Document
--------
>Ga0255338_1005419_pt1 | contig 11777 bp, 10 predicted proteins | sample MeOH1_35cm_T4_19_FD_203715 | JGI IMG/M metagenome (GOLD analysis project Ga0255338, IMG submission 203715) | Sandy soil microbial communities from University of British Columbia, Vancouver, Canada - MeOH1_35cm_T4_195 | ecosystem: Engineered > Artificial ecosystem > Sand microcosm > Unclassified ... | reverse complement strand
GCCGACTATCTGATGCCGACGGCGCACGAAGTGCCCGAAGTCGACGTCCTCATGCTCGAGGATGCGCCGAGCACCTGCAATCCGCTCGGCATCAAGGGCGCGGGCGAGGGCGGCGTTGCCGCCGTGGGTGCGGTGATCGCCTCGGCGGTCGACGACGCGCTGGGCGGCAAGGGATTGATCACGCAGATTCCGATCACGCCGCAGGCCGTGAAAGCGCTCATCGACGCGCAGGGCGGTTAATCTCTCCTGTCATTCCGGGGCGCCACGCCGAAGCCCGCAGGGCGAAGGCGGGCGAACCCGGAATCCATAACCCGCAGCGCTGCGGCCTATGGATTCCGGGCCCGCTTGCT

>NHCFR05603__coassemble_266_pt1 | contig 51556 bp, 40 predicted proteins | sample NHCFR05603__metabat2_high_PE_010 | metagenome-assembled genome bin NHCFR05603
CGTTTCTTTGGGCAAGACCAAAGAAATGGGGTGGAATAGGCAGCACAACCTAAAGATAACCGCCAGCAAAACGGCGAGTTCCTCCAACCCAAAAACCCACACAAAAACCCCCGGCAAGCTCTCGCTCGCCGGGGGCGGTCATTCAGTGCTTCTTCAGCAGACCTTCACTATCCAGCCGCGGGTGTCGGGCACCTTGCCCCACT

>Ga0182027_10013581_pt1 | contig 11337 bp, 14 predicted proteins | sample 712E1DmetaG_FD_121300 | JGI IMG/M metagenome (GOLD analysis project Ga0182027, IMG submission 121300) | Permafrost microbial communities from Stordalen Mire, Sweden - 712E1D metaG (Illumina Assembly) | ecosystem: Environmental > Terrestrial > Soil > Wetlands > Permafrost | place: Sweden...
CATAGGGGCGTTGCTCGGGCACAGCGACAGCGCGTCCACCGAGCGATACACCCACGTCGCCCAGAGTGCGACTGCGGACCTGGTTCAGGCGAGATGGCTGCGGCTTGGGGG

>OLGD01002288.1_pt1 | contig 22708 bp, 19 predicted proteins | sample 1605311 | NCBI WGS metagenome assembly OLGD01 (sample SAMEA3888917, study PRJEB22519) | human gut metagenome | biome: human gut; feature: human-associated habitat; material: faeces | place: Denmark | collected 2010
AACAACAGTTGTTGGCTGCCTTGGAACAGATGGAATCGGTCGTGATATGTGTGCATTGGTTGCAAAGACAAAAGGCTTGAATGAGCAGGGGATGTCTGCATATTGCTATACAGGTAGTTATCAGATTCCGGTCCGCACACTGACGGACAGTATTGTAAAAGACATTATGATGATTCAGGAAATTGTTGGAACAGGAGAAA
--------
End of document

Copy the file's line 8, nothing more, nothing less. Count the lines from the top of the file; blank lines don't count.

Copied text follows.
AACAACAGTTGTTGGCTGCCTTGGAACAGATGGAATCGGTCGTGATATGTGTGCATTGGTTGCAAAGACAAAAGGCTTGAATGAGCAGGGGATGTCTGCATATTGCTATACAGGTAGTTATCAGATTCCGGTCCGCACACTGACGGACAGTATTGTAAAAGACATTATGATGATTCAGGAAATTGTTGGAACAGGAGAAA